The Rappahannock County Planning Commission approved a family apartment and once again continued the nine-hole golf course originally proposed by Cliff Miller IV in November.
Getting a quorum proved more taxing than any of the night’s applications, as only three commissioners — Jackson’s Raymond Brown, Wakefield’s Charles Strittmatter and Piedmont’s Gary Light — were initially present at the meeting’s 7:30 p.m. start time.
Soon enough a fourth commissioner — Jackson district supervisor Ron Frazier — arrived and formed a proper quorum, though Frazier joked briefly about turning back around because he’d always wanted to deny a quorum.
The family apartment request came from Amissville resident and land conservation officer Don Loock, who said he wanted to use part of an existing barn on his property as a family apartment for his in-laws. Loock presented the commissioners with floor plans for the apartment, which would be constructed by tearing down parts of the nearby barn.
Loock explained that the barn itself is sectional and has been added onto over the years; his plan was to simply tear down the expansions and return the barn to its original frame.
“I don’t think there’s too much of a question about this,” Frazier said.
The one concern raised by the commissioners’ came from chairman Charles Strittmatter, who pointed out that Loock still needed the prospective property inspected by the health department, and that the commission’s recommendation to the board of zoning appeals (BZA) would include that.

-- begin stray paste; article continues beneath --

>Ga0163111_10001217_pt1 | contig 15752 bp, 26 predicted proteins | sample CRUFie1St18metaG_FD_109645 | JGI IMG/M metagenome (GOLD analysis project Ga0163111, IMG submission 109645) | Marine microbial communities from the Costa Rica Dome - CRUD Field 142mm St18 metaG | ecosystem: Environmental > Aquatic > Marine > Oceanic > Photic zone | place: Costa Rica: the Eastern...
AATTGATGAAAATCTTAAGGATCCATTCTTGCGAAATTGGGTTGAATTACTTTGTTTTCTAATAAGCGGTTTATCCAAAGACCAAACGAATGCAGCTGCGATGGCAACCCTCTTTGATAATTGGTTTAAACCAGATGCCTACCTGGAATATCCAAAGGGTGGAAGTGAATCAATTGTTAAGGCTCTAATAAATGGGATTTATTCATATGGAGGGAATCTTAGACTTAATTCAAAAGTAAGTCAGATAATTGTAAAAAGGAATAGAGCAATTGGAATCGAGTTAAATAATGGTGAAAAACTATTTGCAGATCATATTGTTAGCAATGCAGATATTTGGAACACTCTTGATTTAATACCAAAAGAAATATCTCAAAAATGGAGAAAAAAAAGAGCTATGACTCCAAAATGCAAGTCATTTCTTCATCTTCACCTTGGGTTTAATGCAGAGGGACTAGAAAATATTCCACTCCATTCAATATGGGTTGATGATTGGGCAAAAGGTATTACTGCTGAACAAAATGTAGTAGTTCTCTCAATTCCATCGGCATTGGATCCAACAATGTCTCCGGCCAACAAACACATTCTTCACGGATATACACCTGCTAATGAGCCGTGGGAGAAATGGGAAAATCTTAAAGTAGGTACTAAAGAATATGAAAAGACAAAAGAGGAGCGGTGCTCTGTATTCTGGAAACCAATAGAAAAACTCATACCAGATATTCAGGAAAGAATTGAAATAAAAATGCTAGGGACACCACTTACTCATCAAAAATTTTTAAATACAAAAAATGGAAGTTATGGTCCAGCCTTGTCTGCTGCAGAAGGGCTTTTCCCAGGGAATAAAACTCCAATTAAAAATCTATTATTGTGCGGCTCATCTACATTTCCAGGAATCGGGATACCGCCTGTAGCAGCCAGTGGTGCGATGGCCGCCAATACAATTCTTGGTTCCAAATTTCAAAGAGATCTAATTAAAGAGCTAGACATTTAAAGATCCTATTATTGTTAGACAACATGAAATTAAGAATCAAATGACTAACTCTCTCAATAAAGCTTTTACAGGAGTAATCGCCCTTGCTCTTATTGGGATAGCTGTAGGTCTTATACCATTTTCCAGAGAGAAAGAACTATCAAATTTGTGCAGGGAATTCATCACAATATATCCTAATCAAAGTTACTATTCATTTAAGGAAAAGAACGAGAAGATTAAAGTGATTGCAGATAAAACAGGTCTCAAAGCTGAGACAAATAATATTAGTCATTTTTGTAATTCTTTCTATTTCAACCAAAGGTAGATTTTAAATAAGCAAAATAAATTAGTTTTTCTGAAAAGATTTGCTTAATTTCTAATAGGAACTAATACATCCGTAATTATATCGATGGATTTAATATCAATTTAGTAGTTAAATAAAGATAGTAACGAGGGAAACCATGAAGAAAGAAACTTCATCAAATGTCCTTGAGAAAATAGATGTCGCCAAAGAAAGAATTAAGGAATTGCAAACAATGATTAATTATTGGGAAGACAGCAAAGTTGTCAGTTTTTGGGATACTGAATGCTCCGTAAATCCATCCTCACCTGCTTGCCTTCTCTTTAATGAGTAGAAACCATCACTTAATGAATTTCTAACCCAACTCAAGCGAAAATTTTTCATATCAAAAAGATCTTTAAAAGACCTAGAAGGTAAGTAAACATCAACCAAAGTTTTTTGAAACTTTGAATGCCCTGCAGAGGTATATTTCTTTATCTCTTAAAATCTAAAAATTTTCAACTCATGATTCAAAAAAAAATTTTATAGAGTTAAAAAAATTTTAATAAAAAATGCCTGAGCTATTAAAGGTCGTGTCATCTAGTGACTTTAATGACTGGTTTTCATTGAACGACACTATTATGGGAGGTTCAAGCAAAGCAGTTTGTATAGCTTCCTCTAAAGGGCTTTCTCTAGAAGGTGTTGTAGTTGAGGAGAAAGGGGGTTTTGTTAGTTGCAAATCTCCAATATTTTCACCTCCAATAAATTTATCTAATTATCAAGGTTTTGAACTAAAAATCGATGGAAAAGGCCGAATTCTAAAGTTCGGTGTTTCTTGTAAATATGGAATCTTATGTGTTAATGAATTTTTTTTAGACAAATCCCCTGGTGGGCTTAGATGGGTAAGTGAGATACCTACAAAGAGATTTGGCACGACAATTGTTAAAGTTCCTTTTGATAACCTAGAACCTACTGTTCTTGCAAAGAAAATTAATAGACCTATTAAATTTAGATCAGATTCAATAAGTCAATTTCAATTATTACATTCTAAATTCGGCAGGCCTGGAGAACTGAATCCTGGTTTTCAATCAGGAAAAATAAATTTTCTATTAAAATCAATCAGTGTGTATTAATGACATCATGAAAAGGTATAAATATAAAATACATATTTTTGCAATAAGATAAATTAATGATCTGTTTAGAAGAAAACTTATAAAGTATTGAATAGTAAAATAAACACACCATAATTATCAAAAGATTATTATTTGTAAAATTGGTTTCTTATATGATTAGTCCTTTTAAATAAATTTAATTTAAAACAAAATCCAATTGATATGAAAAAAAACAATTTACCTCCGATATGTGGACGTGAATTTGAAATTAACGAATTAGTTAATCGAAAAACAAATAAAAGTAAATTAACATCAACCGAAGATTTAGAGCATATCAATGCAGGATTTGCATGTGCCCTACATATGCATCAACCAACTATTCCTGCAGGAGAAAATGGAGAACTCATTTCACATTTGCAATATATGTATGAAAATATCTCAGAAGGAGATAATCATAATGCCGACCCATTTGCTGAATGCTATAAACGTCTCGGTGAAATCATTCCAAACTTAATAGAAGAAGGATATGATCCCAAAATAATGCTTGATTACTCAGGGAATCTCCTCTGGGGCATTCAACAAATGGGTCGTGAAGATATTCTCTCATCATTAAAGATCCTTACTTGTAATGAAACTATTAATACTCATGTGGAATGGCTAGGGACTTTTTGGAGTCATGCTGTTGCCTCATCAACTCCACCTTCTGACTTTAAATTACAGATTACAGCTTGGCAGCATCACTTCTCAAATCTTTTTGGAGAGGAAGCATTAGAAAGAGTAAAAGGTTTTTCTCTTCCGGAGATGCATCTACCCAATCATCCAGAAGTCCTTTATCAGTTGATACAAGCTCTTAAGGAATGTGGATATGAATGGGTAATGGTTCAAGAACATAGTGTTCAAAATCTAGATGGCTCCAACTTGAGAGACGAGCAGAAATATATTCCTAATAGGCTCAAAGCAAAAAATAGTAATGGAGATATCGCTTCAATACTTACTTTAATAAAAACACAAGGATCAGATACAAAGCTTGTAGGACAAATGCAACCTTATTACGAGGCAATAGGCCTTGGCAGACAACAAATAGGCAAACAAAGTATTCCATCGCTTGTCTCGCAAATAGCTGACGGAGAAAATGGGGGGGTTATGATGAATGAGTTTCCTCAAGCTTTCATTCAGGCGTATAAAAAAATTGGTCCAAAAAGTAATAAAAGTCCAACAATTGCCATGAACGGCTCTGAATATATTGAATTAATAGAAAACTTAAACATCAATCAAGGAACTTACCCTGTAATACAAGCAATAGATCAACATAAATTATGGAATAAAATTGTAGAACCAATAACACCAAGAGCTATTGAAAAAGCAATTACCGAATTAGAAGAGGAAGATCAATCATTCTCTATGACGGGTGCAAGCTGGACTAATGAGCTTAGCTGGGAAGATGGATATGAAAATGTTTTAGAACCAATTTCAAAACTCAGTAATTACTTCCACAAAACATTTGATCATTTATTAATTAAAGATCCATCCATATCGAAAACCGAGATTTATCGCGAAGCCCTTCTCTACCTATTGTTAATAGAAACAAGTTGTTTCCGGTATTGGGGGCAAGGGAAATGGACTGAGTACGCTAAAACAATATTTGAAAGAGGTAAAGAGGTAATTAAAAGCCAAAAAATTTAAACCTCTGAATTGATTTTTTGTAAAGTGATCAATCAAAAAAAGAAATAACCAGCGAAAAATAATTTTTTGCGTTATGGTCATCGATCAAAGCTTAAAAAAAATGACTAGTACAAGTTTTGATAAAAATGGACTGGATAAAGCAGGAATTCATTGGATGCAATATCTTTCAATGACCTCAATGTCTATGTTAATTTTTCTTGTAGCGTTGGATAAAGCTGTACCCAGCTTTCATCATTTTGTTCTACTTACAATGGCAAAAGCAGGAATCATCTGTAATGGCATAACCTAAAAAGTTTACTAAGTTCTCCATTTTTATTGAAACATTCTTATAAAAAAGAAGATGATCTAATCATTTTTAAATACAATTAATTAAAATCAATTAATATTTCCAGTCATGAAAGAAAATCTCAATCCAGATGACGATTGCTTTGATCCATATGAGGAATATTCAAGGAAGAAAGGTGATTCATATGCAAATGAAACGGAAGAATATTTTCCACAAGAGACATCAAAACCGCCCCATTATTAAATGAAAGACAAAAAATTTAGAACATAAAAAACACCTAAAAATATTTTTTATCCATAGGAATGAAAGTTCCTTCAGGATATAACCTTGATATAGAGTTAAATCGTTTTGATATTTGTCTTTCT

The commissioners’ approved Loock’s request unanimously, 5-0. (Gary Settle and Alexander Sharp were absent.) Loock’s permit request was scheduled to go before the BZA last night (April 23).
The commissioners also made a decision on Miller’s nine-hole Sperryville-based golf course, though it wasn’t one concerning approval.
Strittmatter suggested that the planners remove the course from their monthly agendas, and instead reconsider it (and reschedule it) once Miller has completed all the commissioners’ requests.
“Every month we schedule this based on a promise it will be done,” Strittmatter said. “Now we’re three months in . . . When everything we’ve requested has been filed, we’ll consider the application in whatever month it happens to fall in.”
Strittmatter also reinforced the idea that this decision doesn’t mean Miller’s proposal has been permanently removed. County Administrator John McCarthy said he’d contact Miller with the news, and remind him that an application must be submitted no later than one week before the planning commission meeting in order to land on that month’s docket.